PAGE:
Supplement III: Eldritch Wizardry, included a new character class (the druid) contributed by Dennis Sustare, but no material previously appearing in The Strategic Review.  There was, however, a section on Artifacts and Relics.
Another idea in the pot is geomorphic dungeon maps.  Let us know what you think of these, and feel free to make additional suggestions.  We want to publish what you want most.
Dungeon Geomorphs Set One: Basic Dungeons, designed by Gary Gygax, was released the following year.  It was followed by Set Two: Caves & Caverns, and Set Three: Lower Dungeons, both published in 1977.  All were in the style of his maps for Greyhawk Castle.


Mighty Magic Miscellany:

Robe of Scintillating Color:
I looked then and saw that his robes, which had seemed white, were not so, but were woven of all colours, and if he moved they shimmered and changed hue so that the eye was bewildered.
J.R.R. Tolkien, The Fellowship of the Ring

This magic item, with its ability to bedazzle and hypnotize, was presumably inspired by the robes of Saruman of Many Colours.

Prayer Beads:

Several types are described, including Beads of Atonement, Beads of Response, Beads of Damnation, Beads of Karma, Beads of Succor, and Beads of Hindrance.


Wargaming World:
We've heard about a D&D Con on the West coast, but we're a little upset at the advertising he sponsors used.  They claimed that Fritz Leiber was going to be there with "his" dungeon, but when we asked him, he said it was untrue.  Hope none of our loyal D&D fans are duped, so verify before you go, and spare yourself some disappointment.
A brief history of DunDraCon, by Steven Perrin, sets the story straight, here.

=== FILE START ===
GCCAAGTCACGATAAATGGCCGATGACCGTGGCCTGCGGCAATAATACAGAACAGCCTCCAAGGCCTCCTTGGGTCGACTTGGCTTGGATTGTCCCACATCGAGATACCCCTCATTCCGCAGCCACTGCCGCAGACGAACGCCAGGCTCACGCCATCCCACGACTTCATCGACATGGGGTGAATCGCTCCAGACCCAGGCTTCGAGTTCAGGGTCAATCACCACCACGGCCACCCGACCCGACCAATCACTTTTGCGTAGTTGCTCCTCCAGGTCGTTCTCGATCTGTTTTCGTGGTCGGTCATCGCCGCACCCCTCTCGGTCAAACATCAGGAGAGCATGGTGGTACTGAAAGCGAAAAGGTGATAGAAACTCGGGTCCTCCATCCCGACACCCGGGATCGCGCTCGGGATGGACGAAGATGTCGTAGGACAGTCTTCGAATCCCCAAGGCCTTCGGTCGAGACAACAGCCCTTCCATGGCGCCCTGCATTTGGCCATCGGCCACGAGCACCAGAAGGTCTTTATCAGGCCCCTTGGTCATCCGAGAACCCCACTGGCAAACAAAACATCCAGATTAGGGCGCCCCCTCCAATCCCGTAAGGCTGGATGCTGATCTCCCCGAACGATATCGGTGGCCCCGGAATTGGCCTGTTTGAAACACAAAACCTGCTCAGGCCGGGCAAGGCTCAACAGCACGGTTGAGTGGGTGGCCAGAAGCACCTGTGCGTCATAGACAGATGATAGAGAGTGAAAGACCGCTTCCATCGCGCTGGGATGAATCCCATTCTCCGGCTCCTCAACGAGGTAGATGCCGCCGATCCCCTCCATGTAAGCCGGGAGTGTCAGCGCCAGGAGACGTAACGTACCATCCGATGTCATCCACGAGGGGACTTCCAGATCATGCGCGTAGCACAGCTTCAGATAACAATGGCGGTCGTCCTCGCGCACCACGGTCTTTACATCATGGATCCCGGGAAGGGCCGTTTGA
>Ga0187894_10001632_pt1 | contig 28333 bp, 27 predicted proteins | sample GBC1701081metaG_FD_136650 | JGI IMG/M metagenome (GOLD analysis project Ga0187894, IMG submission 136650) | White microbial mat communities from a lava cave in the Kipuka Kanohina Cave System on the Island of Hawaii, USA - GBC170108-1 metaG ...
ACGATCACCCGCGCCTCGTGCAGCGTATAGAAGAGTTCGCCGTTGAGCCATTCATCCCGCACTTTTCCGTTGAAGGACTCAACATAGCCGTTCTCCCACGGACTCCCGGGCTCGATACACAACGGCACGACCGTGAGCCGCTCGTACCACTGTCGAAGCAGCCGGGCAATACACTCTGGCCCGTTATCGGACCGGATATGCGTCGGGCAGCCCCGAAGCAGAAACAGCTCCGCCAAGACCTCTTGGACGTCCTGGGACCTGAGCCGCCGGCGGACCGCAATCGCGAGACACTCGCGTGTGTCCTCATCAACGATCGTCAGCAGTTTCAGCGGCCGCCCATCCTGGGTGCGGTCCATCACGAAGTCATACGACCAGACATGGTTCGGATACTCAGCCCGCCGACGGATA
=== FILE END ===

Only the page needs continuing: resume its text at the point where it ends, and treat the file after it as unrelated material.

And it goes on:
Creature Features:

Rakshasa:

Based on the rakshasa of Hindu mythology.  Gygax was inspired to create statistics for this creature after watching Horror in the Heights, an episode of "Kolchak: The Night Stalker" (1974-75), according to this En World Thread in July, 2005.

The Slithering Tracker:


Slithering tracker.  Illustration by Bill Willingham.


A nasty creature, able to kill adventurers in their sleep, unless a save vs. paralysis is made.  With only a 5% chance of spotting its transparent body, this can even happen with somebody on watch.  The illustration above was originally posted on Zenopus Archives in March, 2012

The Trapper:

Gygax confirmed that both the Trapper and the Lurker Above were inspired by the Ngóro (“the Whelk”) and the Biridlú (“the Mantle”) respectively, creatures from M.A.R. Barker's "Empire of the Petal Throne", in this En World Thread in October, 2007.

4 comments:

  1. That cover of Quest is amazing! I'm making a post about this game over in the Dungeon subforum at ODD74, will link to here.

    ReplyDelete
    Replies
    1. Thanks - Paul messaged me the pic when I asked if I could share the photo from the Legends of Wargaming facebook page

      Delete
  2. Any idea who did the cover art for the Quest game?

    ReplyDelete
    Replies
    1. No idea - at first I thought it could be Sutherland, but it's not 100% typical of his style. He might have penciled the sketch, and somebody else could have inked it.

      I wonder about the various comic book artists of the era.

      Delete